Nieder’s first gigs paid him in free lunches and souvenirs like Rotary Club mugs. But soon people in those audiences would ask if he would speak to their staff or at a meeting; he got to know other speakers, who would refer him when they had to turn down an opportunity. In his second year, speakers’ bureaus found out about his act and started calling to book him and pay him very decent fees.
In a good year now, Nieder does about 40 shows and does as well financially as he might have if he were practicing medicine as an internist. Nieder recognized early on that he had a good niche doing clean, health-related humor and had no desire to try to make that material work for a general comedy club audience or disregard his medical background and enter the comedy club fray doing the usual relationship jokes. Plus, he said, he likes his sleep and prefers not to be awake until the wee hours doing multiple shows in smoky clubs around the country for 3- or 4-day stretches. “Performing at conferences and conventions is a bit more civilized and it doesn’t keep me away from my family for such a long time,” he said.
Unlike physician-turned-comedian Ken Jeong, MD — who won the Big Easy Laff Off in 1995 and went on to appear in the hit movie “The Hangover” as well as star in his own ABC sitcom “Dr. Ken” — Nieder does not have film or television aspirations. “I like living in Denver and I’m not crazy about L.A.,” he said. “I feel very comfortable in my niche. I hope to keep on doing what I’m doing.”
Some of Nieder’s performances in 2018 included a heart fair for a community hospital in St. Louis; a leadership institute at a hospital in Georgia; an event in Texas for the second largest dermatology practice in the country; a liability conference for insurers in Orlando; a reunion for the Indiana University School of Medicine; a conference for physicians’ assistants; and an event in Dallas on health and safety involving a variety of companies that deal with OSHA regulations.
His parents are not only on board with his career now, he said, they are among his biggest fans — even his mother who, like any mother, had been looking forward to saying: My son, the doctor. And Nieder now gets a lot of material from visits to the pediatrician with his three children, ages 5, 8, and 10. (He married his girlfriend from medical school who, he said, continued to love him after his big career change).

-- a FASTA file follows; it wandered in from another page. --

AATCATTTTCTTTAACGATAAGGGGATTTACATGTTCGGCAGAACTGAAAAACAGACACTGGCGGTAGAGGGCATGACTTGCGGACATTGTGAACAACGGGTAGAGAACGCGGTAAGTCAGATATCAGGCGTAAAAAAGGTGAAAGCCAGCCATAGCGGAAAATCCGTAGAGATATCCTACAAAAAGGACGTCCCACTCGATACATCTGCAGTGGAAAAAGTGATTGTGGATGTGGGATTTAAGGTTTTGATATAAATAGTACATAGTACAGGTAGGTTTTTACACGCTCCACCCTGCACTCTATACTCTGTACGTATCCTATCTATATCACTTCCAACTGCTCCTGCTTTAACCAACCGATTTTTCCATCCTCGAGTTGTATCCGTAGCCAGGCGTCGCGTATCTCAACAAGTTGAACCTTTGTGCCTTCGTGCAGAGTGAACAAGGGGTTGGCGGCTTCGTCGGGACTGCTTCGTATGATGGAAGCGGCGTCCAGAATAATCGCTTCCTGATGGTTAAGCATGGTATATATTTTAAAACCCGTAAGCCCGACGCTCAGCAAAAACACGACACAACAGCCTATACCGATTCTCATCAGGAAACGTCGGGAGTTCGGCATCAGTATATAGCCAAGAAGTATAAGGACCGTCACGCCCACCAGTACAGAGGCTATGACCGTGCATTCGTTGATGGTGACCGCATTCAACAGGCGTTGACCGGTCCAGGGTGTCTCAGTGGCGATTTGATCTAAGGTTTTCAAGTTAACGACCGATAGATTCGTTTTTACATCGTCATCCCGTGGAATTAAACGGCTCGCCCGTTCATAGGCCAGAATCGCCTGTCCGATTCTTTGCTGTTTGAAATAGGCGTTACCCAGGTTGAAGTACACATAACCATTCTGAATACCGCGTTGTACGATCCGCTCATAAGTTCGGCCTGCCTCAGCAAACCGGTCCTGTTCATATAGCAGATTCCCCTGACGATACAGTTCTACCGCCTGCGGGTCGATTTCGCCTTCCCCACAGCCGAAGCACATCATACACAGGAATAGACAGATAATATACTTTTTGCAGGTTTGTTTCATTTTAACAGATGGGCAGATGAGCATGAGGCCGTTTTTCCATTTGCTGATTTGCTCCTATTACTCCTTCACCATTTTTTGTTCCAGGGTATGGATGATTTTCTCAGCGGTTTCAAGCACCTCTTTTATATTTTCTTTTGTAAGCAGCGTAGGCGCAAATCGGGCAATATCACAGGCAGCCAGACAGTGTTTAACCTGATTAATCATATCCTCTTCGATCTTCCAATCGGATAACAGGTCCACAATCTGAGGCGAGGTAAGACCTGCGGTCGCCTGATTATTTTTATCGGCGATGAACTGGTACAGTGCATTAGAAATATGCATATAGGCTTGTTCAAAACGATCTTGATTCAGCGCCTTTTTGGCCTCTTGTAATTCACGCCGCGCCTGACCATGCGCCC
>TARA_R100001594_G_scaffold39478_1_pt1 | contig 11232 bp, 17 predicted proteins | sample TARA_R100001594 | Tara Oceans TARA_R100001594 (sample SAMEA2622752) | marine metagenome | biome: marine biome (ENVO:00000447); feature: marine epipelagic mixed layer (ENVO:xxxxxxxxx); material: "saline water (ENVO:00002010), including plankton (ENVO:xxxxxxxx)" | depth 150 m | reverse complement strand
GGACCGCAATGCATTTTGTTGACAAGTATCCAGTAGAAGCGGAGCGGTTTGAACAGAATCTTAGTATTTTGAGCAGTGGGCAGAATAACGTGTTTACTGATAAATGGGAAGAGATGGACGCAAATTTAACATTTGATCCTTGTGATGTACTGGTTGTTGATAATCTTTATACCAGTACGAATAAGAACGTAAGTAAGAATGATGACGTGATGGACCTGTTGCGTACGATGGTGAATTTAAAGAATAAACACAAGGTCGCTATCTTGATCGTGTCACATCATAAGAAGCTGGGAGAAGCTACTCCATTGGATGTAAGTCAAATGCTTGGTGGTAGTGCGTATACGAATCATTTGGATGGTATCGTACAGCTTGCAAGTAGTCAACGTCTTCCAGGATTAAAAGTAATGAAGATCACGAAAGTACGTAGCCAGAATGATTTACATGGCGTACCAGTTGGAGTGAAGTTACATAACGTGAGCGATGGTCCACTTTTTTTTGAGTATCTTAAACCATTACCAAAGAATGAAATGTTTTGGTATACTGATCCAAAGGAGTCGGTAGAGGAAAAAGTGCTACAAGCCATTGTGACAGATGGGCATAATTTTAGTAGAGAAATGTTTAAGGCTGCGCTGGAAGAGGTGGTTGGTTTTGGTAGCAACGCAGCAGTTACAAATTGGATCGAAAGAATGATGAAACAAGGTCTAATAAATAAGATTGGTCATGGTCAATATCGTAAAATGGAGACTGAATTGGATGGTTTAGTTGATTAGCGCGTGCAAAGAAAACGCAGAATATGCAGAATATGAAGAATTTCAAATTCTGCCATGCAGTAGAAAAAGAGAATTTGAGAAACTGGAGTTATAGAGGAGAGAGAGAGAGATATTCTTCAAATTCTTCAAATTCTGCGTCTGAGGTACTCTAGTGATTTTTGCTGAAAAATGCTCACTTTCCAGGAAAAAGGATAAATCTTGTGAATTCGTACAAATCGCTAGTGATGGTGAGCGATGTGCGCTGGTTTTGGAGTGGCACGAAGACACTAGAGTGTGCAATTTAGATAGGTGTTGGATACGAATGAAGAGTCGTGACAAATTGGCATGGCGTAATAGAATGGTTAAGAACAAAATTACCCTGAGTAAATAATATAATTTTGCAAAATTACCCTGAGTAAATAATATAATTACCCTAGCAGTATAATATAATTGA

“They see me much happier,” he said. “They see me uplifting people and making them laugh. I still feel like I’m practicing medicine. Just in an unconventional way.”
Nieder gives wellness advice these days from the stage. Here’s his bit on what Dr. Seuss might say if he were, well, an actual doctor.
I will not eat a lot of sweets.
I will not overeat red meats.
I’ll keep my portions smaller sized.
I’ll limit salt and all things fried.
I will not drink a lot of booze;
Instead plain water I will choose.
I’ll keep my fats the good kind like in soy and nuts and beans,
Olive oil; fish like salmon, tuna and sardines.
Fruits and veggies, fiber and whole grains are really key.
I’ll get my daily calcium, my aspirin, E and C.
I’ll get my antioxidants. I’ll eat my lycopenes.
I’ll eat omega 3s and flavonoids, now what that means
Is I will choose the darker colors for my meals and snacks,
Like spinach green and berries blue and tea both green and black.
I’ll choose tomatoes, broccoli, garlic, red wine and I’ll win.
For purely social reasons I will never drink White Zin.